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The end of the college football regular season brings with it bowl bids, conference championship entries and rivalry games. Along the way, though, come end-of-season firings. So many end of-season firings.

According to a report from Dan Wolken of USA Today Wednesday night, the first one is already on the books. Or at least close to it.

Wolken reports Tulane is set to part ways with head coach Curtis Johnson following the Green Wave’s Friday finale against Tulsa “barring a last-minute change of direction.”

Johnson is 15-33 in nearly four complete seasons at Tulane, reaching a high point of a 7-6 mark wtih a New Orleans Bowl appearance in 2013 but winning two, three and three games in his other three campaigns.

If and when the move becomes official, Tulane will become the 15th FBS school to change head coaches this season, matching the total number of changes during the 2014-15 cycle.

Wolken reports Tulane will hire a new athletics director within the next week, and once that hiring is complete the school will then embark on hiring Johnson’s replacement.

Reports: Michigan DC D.J. Durkin a “strong candidate” for Maryland vacancy

D.J. Durkin
Associated Press

Michigan defensive coordinator D.J. Durkin has emerged a “strong candidate” for the Maryland job, according to reports from Yahoo‘s Pat Forde and Fox Sports’ Bruce Feldman Wednesday.

“Durkin, 37, met recently with Maryland officials, sources said,” Forde wrote. “No job offer was made, but the interview went well, sources said.”

Added Feldman:

Durkin is in his first season as Michigan’s defensive coordinator, helping the 9-2 Wolverines jump from 14th to third nationally in yards per play allowed (4.77 to 4.15) and 27th to sixth in scoring defense (22.4 to 14.9).

Prior to working on Jim Harbaugh‘s staff, Durkin served as Will Muschamp‘s defensive coordinator at Florida for two years, and as his special teams coordinator for two years before that. He previously worked at Stanford, Bowling Green (his alma mater) and Notre Dame.

Should he be offered and accept the job, Durkin would immediately become Big Ten East rivals with his mentor Harbaugh.

“This week is so important to our guys, my 100% focus is on this game and our players — that’s what this profession is all about. You’ve got to make sure you’re taking care of the job you have week in and week out. It’s a tough task, especially with this team we have this week,” Durkin told the Detroit Free Press when asked about the reports.

“My goal is to get the best game plan possible together for Ohio State and have our guys go play well. To answer rumors or speculation right now and put something to it, my total focus is 100% on Ohio State and nothing else.”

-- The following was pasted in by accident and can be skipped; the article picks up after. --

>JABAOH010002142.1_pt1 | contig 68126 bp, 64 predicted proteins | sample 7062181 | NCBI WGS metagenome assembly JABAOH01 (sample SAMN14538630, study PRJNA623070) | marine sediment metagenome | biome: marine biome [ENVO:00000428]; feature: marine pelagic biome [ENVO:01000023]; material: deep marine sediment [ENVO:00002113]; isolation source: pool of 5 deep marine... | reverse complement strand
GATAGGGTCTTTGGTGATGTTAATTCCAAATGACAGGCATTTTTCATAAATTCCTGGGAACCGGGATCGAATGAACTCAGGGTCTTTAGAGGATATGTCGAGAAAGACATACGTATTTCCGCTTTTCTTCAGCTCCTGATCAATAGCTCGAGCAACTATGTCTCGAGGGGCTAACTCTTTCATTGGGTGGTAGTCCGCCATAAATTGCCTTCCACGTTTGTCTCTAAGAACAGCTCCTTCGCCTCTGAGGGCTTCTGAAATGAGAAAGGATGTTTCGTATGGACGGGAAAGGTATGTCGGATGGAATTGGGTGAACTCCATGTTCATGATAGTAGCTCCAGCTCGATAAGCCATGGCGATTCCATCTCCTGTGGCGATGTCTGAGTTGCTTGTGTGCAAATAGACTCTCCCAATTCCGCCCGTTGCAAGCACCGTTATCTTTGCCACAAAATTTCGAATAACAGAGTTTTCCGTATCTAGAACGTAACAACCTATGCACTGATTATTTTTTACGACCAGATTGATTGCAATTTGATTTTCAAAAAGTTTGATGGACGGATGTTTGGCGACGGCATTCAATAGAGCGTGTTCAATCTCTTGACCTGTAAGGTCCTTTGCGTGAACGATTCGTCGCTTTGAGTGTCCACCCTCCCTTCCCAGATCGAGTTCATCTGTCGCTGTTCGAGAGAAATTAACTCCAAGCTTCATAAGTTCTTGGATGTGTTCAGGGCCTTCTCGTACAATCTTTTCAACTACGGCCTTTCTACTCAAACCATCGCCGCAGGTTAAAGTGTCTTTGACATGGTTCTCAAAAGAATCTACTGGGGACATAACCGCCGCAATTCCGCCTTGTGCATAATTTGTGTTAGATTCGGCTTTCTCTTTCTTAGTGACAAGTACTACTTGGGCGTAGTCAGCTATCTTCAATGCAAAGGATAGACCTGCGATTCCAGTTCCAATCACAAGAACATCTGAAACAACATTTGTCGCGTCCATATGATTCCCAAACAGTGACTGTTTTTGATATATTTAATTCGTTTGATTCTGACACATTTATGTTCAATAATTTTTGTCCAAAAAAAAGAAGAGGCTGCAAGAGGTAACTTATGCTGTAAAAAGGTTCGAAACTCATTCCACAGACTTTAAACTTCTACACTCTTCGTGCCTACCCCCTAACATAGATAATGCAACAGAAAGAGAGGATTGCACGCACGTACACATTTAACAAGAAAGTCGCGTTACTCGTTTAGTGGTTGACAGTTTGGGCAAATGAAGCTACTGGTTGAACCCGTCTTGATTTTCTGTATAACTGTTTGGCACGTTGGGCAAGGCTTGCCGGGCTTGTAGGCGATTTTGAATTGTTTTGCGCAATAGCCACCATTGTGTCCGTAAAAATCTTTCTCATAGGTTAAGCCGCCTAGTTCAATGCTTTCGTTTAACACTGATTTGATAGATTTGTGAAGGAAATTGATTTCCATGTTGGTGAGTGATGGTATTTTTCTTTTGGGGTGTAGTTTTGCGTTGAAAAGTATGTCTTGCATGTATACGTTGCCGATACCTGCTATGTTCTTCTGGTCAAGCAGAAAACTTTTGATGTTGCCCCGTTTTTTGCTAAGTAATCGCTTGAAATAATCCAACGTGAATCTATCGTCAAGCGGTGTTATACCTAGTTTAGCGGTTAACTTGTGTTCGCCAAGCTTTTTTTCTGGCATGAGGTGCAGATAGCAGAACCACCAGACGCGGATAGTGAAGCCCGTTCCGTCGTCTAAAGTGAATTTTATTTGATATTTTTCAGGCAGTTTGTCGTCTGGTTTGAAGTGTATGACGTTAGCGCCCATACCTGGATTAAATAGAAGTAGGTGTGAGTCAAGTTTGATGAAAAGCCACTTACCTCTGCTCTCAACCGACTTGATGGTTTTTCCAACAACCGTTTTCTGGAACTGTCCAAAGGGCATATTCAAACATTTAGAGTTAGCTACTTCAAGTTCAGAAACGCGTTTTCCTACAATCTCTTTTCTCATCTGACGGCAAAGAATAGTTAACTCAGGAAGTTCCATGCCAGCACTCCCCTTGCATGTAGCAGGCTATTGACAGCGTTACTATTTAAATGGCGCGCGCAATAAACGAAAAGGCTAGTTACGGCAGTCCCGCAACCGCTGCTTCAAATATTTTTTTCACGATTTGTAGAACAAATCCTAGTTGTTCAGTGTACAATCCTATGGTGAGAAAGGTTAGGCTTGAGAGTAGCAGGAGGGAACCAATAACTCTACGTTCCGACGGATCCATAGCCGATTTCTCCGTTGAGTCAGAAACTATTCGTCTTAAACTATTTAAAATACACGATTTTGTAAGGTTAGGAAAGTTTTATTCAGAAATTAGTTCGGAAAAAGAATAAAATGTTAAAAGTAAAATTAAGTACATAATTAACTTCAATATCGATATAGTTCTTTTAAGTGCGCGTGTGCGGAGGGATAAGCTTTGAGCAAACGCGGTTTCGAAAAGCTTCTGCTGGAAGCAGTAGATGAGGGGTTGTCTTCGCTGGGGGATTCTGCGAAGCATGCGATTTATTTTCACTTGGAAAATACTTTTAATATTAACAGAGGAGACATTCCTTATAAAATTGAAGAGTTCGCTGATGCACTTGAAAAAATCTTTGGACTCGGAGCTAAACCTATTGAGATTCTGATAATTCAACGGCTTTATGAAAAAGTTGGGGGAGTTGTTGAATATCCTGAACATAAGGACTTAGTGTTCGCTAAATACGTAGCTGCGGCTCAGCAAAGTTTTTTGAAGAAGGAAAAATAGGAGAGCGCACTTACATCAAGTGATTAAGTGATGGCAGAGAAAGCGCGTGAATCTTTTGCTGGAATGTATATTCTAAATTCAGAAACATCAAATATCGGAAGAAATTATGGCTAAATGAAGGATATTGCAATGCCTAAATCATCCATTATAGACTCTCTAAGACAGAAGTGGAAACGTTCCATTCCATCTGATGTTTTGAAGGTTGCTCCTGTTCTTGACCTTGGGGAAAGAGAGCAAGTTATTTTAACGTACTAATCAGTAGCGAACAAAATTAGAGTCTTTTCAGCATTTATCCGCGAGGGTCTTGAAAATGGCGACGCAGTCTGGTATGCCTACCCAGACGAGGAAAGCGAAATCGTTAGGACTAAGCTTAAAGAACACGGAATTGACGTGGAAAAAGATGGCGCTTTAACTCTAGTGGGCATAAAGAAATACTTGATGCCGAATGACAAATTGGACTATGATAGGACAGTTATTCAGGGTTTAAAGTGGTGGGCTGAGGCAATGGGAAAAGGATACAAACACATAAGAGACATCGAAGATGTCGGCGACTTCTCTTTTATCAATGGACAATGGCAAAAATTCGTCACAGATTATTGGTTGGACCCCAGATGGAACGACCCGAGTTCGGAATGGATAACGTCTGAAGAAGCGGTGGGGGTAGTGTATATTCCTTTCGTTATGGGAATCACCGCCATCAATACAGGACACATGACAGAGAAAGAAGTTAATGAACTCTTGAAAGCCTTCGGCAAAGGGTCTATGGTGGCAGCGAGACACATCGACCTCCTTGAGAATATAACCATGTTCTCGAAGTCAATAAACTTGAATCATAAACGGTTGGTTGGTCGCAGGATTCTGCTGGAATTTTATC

Illini to decide on fate of interim head coach Bill Cubit by Sunday

Bill Cubit
Associated Press

Illinois will decide whether or not to retain interim head coach Bill Cubit for the full-time job by Sunday, interim AD Paul Kowalczyk told WSKJ-FM Wednesday.

“We need to make that call and figure out which way we’re going for everyone’s sake,” Kowalczyk said, via the Chicago Tribune. “For me, it’s posthaste.”

Illinois closes its regular season Saturday against No. 16 Northwestern in Champaign. The Illini are 5-6 on the year and, for what it’s worth, Cubit desperately wants the job.

Also worth noting: the athletics department is operating under a total state of dysfunction in the wake of AD Mike Thomas‘s firing.

From 670 The Score in Chicago on Wednesday:

Sources tell 670 The Score that as overwhelmed university officials are dithering and providing little guidance, the group of trustees, boosters and alums left to run things can’t yet agree on much.  Some want to hire a search firm with a spotty recent track record, others want to form their own search committee, while another faction thinks they need to act faster by using their own contacts to target specific AD and coaching candidates right now and just get moving.

Any support for retaining Bill Cubit is getting strong push-back from those who don’t believe he wasn’t aware of Tim Beckman’s aberrant behavior, and from some who feel strongly about making a more dynamic hire.

For those keeping score at home: Illinois is dealing with a power vacuum of trustees, boosters and alums battling for control while an interim chancellor and interim athletics director work to reach a resolution on an interim football coach.

And the coaching carousel starts spinning in full four days from now.